updated 01:20 pm EST, Tue December 11, 2007
Office 2008 goes 'gold'
As the MacBU's Office 2008 nears its release to manufacturing (RTM), meaning that the code is completed for final release next month. Simultaneously, the company is offering its final sneak peek into the product suite, which will officially launch at Macworld Expo in San Francisco. The final preview provides a look at the Excel 2008 improvements that cater to spreadsheet novices and experts alike with helpful new formula tools and a significantly increased grid workspace.
Formula Builder, found in the updated Excel 2008 Toolbox, walks users through the steps needed to create a formula for various tasks. Formula AutoComplete allows users to start by typing the first part of a formula in the Formula Bar, and a dynamic drop-down menu of functions and names appears, with the most recent ones at the top. Select an item to insert from the list and let the computations begin. Excel 2008 also introduces increased rows and columns. This expansion matches the Windows Office System 2007, so all Excel spreadsheet users on Macs and PCs will have access to up to 16,000 columns and more than 1 million rows.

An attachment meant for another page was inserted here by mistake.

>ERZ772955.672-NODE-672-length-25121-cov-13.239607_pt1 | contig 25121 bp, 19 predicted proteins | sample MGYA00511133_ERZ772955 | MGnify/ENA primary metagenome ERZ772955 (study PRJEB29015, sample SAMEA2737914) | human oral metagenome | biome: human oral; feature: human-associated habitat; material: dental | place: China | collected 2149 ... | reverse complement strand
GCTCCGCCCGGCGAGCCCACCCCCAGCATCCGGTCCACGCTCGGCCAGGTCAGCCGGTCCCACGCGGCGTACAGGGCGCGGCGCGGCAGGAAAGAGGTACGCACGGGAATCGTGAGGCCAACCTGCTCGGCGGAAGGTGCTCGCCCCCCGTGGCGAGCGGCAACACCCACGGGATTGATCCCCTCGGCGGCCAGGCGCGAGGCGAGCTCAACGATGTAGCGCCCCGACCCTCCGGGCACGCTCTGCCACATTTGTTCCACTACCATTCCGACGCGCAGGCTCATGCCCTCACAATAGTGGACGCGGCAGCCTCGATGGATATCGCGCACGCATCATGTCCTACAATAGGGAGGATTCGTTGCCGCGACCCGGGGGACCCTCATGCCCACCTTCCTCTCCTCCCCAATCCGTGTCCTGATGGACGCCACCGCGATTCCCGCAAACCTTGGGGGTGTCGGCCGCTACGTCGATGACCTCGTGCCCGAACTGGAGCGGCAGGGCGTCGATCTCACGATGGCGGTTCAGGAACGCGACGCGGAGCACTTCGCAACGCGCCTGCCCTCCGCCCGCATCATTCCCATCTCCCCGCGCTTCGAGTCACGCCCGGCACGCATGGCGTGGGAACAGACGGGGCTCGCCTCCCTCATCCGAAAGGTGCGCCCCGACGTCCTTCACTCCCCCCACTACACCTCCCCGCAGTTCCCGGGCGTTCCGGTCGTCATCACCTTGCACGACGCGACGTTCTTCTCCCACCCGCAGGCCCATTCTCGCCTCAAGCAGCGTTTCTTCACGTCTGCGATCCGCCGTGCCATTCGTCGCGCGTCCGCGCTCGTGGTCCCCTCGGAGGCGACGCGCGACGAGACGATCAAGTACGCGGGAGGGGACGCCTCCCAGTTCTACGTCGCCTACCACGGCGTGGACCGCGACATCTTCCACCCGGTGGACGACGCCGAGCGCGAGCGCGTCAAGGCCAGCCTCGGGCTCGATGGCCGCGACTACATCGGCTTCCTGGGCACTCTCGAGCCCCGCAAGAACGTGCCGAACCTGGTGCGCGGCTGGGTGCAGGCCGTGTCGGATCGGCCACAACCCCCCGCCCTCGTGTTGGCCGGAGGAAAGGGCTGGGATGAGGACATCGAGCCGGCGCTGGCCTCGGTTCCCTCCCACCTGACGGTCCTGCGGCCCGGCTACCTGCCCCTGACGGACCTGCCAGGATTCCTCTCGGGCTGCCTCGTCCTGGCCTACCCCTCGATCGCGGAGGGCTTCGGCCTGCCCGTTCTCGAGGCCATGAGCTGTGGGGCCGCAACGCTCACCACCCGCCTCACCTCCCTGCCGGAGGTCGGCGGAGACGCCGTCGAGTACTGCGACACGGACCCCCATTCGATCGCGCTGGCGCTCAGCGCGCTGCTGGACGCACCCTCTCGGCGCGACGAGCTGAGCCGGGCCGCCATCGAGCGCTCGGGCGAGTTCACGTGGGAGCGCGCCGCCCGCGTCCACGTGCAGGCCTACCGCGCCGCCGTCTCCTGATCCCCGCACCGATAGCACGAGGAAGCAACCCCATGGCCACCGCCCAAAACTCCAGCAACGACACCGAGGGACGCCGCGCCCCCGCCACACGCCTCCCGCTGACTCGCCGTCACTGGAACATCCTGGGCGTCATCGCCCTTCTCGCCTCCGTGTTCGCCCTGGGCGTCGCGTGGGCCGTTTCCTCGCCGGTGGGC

Office 2008 for Mac requires an Intel, G5, or G4 computer rated at 500MHz or faster, with Mac OS X 10.4.9 or later. For an in-depth look at Office 2008's key features, see our first and second glimpses into what Microsoft has released thus far.
The Office 2008 for Mac core suite ($400) includes Microsoft Word, Excel, PowerPoint and Entourage along with Microsoft Exchange Server support and Automator tools, while the Office for Mac Special Media Edition ($500) combines Office 2008 applications with the Microsoft Expression Media digital asset management system. The special education and consumer version, Office 2008 for Mac Home and Student Edition ($150), provides the basics of Office 2008 for Mac for home and school users: it includes three user licenses for use by consumers and students but does not include connectivity to Microsoft Exchange Server or support for automated workflows.
See our first look at Office 2008 for further details.